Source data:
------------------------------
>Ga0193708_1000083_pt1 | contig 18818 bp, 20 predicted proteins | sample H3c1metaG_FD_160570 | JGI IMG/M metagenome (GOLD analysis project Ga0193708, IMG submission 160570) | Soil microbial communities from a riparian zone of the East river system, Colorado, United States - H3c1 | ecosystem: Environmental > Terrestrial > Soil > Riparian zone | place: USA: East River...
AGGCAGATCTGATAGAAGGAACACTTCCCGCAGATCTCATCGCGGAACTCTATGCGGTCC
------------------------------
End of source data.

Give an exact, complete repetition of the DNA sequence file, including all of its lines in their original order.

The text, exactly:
>Ga0193708_1000083_pt1 | contig 18818 bp, 20 predicted proteins | sample H3c1metaG_FD_160570 | JGI IMG/M metagenome (GOLD analysis project Ga0193708, IMG submission 160570) | Soil microbial communities from a riparian zone of the East river system, Colorado, United States - H3c1 | ecosystem: Environmental > Terrestrial > Soil > Riparian zone | place: USA: East River...
AGGCAGATCTGATAGAAGGAACACTTCCCGCAGATCTCATCGCGGAACTCTATGCGGTCC